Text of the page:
Six medicines have taken a giant leap closer to European approval after being endorsed by the Committee for Medicinal Products for Human Use.

First up, Bristol-Myers Squibb’s immunotherapy Empliciti (elotuzumab) has been recommended after an accelerated review as a treatment for the generally incurable blood cancer multiple myeloma.

The drug should be used in combination with lenalidomide (Celgene’s Revlimid) and the anti-inflammatory medicine dexamethasone for the treatment of patients who have received at least one prior therapy.

The CHMP’s recommendation is based on Phase III data showing that in patients taking Empliciti as well as lenalidomide/dexamethasone the disease progressed more slowly (difference in medians of 4.2 months) than in those taking the latter regimen alone. 

In addition, 78.5% of patients taking Empliciti with lenalidomide/dexamethasone saw a complete or partial shrinkage of their tumours compared to 65.5% of those in the lenalidomide/dexamethasone arm.

The most common side effects of the drug were found to be infusion-related reactions, diarrhoea, cough, herpes zoster, nasopharyngitis, pneumonia, upper respiratory tract infection, lymphopenia and weight loss. 

A marketing authorisation was also recommended for Bio Products’ Coagadex (human coagulation factor X), potentially the first specific replacement therapy to treat the rare and inherited bleeding disorder factor X deficiency.

Coagadex is indicated for the treatment and preventive management of bleeding episodes and the control of bleeding during surgical procedures in patients with hereditary factor X deficiency.

A Phase III study evaluated the treatment of a total of 207 spontaneous bleeds in 16 patients with moderate or severe factor X deficiency and demonstrated an effective response (excellent or good in 98.8% of the bleeds treated).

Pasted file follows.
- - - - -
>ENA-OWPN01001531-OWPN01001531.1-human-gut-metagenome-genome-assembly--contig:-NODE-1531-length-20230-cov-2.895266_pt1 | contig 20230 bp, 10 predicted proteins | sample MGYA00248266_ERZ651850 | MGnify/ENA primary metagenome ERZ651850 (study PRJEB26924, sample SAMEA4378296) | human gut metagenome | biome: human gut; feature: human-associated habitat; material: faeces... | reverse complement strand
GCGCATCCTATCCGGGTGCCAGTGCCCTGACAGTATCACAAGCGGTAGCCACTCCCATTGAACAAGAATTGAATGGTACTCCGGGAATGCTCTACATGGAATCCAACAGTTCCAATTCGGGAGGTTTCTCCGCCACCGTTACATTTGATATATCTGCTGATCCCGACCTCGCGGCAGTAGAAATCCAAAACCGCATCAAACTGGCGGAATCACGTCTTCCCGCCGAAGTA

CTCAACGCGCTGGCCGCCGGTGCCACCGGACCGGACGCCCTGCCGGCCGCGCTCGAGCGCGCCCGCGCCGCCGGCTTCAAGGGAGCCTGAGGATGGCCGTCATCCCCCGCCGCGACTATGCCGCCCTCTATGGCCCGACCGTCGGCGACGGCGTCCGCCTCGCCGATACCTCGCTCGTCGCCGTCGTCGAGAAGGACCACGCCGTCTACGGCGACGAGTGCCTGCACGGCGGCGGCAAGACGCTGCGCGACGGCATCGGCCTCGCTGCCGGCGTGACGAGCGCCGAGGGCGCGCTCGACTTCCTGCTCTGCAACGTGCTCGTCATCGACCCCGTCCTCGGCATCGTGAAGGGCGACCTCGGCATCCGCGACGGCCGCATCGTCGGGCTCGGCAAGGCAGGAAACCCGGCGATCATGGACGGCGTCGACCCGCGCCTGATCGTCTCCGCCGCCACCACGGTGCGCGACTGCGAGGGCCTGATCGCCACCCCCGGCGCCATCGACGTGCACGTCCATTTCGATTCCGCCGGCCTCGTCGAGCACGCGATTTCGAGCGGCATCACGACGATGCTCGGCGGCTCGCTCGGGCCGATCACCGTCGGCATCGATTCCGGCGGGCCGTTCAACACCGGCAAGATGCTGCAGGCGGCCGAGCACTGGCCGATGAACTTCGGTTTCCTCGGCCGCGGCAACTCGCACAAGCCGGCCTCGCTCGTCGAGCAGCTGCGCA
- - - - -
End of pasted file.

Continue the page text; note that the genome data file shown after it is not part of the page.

Elsewhere, Actelion’s orphan drug Uptravi (selexipag) was put forward for the treatment of pulmonary arterial hypertension (PAH). 

PAH is a progressive disease caused by the narrowing or tightening of the pulmonary arteries around the heart, causing symptoms such as breathlessness, fatigue, weakness and angina. While options are available to address these symptoms there is currently no treatment that slows progression or cures the disease, and fewer than 40% of patients live beyond five years of diagnosis.

According to the Phase III GRIPHON study, Uptravi decreased the risk of a morbidity/mortality event versus placebo by 40% with efficacy consistent across different subgroups (gender, age, etc).

Three generic medicines by Mylan also received CHMP backing: Amlodipine-Valsartan Mylan (amlodipine/valsartan) for the treatment of essential hypertension; Rasagiline Mylan (rasagiline) for the treatment of idiopathic Parkinson’s disease; and Zonisamide Mylan (zonisamide) for the treatment of partial seizures, with or without secondary generalisation.